After years of staying single to follow my professional goals—yet still not driving a Porsche—I finally met someone whom I thought I could build a future with. Even in that relationship I felt as if I was loosing myself and would have to sacrifice my dreams to start building a family. After all, I wasn’t getting any younger and that’s what a guy my age was supposed to be doing; building a family.
There were many clues from the beginning that the relationship was doomed to fail. Mostly on my part since I had no idea who I was emotionally let alone the capacity to share my wants and needs with a spouse. Moreover, I was still looking for happiness outside myself through material possessions and professional goals.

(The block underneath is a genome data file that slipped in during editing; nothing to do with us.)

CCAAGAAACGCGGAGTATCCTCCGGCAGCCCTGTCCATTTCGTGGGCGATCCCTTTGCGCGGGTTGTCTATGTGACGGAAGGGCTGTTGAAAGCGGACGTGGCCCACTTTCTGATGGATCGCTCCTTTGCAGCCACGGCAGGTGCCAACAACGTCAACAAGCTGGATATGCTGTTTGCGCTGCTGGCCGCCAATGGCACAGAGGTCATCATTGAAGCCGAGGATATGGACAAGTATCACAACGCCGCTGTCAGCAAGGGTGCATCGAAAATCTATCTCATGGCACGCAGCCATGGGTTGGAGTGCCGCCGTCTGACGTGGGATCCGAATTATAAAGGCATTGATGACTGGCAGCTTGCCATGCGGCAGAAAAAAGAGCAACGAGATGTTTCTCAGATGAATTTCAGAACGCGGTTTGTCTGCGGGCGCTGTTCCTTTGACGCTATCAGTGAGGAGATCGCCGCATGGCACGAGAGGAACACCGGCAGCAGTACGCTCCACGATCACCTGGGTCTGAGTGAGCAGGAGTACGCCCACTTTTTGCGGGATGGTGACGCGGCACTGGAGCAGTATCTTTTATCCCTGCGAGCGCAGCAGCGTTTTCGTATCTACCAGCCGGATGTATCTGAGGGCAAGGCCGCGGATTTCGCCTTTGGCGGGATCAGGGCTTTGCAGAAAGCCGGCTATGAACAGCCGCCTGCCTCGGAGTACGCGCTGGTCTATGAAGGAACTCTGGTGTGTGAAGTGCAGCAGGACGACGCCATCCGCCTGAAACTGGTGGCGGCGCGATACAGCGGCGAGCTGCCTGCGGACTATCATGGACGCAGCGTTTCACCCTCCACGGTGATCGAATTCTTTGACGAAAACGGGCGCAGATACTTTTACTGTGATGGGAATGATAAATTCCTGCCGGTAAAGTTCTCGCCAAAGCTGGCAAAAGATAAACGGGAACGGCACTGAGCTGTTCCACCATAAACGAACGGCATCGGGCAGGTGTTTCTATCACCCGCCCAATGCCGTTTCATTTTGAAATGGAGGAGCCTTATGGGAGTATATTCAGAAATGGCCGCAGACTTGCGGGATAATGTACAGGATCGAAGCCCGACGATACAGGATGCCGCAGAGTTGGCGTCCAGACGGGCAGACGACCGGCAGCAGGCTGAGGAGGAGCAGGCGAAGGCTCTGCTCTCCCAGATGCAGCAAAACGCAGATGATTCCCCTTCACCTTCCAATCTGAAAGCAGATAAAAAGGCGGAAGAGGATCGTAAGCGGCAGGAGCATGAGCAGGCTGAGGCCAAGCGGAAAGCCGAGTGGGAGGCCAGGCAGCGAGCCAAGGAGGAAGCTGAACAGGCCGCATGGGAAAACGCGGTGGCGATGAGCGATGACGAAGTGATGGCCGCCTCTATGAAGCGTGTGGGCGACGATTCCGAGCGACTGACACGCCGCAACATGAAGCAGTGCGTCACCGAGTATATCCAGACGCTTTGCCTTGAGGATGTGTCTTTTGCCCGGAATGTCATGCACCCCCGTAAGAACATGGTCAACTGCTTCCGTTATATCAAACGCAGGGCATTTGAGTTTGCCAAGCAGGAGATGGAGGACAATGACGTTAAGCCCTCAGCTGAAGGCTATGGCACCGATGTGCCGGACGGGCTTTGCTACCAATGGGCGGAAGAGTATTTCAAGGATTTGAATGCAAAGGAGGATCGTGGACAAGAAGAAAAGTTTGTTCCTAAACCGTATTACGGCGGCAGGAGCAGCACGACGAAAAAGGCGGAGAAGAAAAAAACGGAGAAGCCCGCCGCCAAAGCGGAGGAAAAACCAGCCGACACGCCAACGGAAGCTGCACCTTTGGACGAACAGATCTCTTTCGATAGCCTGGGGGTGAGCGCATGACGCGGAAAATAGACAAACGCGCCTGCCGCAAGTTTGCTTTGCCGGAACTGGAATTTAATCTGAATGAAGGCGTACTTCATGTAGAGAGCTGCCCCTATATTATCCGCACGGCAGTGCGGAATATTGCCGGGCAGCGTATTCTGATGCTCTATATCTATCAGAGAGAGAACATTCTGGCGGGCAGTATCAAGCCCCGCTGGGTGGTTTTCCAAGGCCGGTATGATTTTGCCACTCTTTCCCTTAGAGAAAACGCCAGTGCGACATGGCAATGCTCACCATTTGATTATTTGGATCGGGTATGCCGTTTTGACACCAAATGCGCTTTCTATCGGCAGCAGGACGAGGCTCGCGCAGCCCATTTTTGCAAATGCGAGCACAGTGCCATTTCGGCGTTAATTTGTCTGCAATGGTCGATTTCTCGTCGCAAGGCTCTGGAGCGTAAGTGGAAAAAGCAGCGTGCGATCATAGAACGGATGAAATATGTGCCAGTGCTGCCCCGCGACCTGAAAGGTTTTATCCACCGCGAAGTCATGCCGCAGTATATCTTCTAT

Over time the relationship saw many rocky roads and many signs the relationship was doomed to fail. Regardless of all the signs, we got married anyway. After six months the marriage ended with an annulment.
As with all relationships, there are two sides to every story. My part was the inability of being happy with myself, thus emotionally unavailable to anyone else. In hindsight, it seems we were more in love with love, or the idea of love and marriage than we were with ourselves or each other.
Happiness in Marriage is No “One’s” Responsibility
No single person in a marriage is or can be responsible for the happiness in the marriage. I know this article is about happiness in marriage, but in my opinion, this concept transcends all relationships.
When one person in the relationship feels responsible for their partner’s happiness, well, that’s just too much for one person to carry. Often, whether we know it or not, we place unreasonable demands on each other. Why can’t he/she be the husband/wife I want or I thought they would be? Why won’t he/she just change? She/he would change if they really loved me!